FERRIER FILES: Tennessee Civil War museum has historic find
NASHVILLE, Tenn. —
The Lotz House Civil War Museum takes you back to one of the bloodiest battles in the Civil War.
It takes visitors back in the context of what it would be like to be an ordinary family living in the middle of the horror. This is a carefully curated collection, and its newest addition is a stunning find.
“In one hole, we found 10,000 mini balls with the gunpowder intact sitting in a giant cooking pot,” Thomas Cartwright said. "Found by the legendary relic hunter Billy Henry."
Civil War Historian Thomas Cartwright said it is the single biggest find of unused bullets in the history of Tennessee. They were found in a giant cooking pot in a secret location between Mack Hatcher boulevard and the Harpeth River.
Why so many in one place? Is it a good and terrifying reason.
“The federal cavalry is on the Confederate, chasing them, and they are facing annihilation," Cartwright sad. "So they are dumping things as fast as they can. They are running for their lives."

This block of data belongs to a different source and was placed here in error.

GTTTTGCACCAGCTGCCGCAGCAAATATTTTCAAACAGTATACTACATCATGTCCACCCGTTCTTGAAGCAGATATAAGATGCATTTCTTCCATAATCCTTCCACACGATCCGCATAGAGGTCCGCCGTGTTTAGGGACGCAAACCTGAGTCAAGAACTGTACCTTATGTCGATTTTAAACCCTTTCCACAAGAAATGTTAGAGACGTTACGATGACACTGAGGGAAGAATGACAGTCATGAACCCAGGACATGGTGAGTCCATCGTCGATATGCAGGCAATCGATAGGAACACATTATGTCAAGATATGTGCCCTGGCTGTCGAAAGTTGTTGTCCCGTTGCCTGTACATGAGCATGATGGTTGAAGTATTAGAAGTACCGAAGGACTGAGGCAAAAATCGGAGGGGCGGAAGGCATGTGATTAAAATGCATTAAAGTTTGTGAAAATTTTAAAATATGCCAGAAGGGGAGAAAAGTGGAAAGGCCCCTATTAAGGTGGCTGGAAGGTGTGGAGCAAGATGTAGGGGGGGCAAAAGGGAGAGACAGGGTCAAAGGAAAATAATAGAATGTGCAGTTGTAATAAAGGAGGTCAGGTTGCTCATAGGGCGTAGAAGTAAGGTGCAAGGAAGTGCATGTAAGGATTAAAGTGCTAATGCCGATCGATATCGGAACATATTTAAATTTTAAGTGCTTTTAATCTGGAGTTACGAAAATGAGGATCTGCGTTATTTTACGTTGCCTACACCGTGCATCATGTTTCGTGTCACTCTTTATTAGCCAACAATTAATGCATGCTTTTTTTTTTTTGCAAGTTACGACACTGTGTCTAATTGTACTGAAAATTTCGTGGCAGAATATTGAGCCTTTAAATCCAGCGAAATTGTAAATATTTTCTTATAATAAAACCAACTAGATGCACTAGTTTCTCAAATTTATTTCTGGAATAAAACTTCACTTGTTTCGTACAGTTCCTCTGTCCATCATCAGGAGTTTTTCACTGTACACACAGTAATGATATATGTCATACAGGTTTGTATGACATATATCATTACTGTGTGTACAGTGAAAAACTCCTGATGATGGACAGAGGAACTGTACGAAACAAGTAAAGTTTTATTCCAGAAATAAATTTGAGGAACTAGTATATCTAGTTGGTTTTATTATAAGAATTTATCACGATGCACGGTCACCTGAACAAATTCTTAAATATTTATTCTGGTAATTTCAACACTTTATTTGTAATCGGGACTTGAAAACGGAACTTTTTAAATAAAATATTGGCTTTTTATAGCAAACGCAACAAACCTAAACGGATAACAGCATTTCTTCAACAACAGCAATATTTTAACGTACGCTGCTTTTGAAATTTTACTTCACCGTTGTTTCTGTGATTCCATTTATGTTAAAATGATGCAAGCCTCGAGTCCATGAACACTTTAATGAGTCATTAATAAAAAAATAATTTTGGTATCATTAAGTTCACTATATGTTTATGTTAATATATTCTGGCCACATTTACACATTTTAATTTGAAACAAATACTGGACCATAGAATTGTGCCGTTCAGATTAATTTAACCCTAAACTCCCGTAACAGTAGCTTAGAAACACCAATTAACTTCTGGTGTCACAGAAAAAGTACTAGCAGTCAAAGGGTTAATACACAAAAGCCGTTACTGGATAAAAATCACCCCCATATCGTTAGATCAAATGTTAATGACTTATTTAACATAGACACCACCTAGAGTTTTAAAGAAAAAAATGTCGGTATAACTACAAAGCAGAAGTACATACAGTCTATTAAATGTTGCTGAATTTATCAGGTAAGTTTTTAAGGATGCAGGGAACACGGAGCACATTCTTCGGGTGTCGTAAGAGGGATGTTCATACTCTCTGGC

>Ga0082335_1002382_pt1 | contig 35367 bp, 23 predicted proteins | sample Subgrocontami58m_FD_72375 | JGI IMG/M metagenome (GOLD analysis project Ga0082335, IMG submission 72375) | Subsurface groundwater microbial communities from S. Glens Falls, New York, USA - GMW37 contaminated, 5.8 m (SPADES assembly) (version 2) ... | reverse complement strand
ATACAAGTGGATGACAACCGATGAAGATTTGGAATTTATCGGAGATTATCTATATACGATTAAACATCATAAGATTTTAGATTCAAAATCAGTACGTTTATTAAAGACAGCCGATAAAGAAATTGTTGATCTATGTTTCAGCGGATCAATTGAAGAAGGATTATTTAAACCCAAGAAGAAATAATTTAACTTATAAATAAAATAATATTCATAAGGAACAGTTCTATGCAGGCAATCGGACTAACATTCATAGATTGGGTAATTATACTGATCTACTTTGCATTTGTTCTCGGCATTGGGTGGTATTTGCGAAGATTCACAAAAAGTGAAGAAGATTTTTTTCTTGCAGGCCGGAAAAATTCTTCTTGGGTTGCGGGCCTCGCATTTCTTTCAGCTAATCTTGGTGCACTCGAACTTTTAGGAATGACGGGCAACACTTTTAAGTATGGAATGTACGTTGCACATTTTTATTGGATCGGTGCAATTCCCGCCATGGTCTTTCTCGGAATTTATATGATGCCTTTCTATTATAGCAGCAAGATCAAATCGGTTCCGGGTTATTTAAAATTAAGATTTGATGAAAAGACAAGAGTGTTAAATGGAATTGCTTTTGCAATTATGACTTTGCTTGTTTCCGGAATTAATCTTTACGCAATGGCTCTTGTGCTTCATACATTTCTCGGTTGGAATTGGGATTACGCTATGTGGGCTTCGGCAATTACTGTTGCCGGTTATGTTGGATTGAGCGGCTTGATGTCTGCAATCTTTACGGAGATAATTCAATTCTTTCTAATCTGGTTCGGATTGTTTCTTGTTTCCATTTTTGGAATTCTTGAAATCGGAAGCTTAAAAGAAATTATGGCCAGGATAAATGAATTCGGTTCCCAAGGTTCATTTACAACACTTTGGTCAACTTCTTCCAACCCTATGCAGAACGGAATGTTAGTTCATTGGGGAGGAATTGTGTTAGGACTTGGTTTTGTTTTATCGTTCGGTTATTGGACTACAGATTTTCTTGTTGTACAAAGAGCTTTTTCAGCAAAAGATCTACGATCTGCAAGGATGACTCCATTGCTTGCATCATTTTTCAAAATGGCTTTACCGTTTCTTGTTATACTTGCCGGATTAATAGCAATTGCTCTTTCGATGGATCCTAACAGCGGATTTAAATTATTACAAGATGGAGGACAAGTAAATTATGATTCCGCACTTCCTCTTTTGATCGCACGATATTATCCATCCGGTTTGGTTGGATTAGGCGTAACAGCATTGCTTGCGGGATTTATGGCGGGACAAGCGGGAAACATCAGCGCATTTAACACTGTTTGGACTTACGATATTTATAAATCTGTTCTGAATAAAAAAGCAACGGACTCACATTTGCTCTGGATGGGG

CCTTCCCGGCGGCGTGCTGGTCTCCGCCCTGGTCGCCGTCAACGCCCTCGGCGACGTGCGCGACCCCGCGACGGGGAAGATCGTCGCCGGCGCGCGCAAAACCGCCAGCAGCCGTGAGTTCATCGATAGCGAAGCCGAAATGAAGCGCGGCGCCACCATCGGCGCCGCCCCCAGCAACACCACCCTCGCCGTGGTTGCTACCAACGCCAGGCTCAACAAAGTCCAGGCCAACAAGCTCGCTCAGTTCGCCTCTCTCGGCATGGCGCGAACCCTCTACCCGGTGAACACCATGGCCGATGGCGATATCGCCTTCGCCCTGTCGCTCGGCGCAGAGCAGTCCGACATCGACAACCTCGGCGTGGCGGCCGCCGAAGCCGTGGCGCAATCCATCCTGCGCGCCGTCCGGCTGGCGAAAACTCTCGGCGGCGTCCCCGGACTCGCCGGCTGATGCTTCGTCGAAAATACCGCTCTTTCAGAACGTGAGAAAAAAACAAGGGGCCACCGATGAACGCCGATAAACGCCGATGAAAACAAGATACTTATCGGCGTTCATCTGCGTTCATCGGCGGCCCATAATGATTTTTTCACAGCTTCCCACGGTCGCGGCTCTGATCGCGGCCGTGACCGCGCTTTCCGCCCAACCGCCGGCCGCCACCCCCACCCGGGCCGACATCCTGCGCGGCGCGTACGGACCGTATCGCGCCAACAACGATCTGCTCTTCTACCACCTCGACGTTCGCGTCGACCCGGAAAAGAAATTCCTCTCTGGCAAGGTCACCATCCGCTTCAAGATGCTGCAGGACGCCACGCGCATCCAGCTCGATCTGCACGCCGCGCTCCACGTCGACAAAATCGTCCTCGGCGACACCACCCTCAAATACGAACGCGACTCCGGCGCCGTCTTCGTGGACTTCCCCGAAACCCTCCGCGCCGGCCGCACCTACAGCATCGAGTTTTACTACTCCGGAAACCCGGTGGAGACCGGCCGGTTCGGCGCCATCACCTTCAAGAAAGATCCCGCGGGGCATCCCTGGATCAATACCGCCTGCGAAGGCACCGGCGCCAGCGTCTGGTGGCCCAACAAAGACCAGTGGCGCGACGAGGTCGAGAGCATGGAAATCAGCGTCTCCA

The pot is very valuable too. The man who found the bullets passed away and gave them to the Lotz Museum because of their intentions.
“I told them we would never ever separate those bullets that they would always be in that pot," said J.T. Thompson, Lotz House and museum executive director. "The idea is those bullets have been in that pot for 150 years, and those bullets will be in that pot for the next 150 years."
There are 10,000 bullets from a battle that had 10,000 casualties; one bullet for every person who fell.
“I personally twice picked up every bullet, and it was surreal for me," Thompson said. "In terms of that lead and what it represented. These were all Americans who suffered and died here."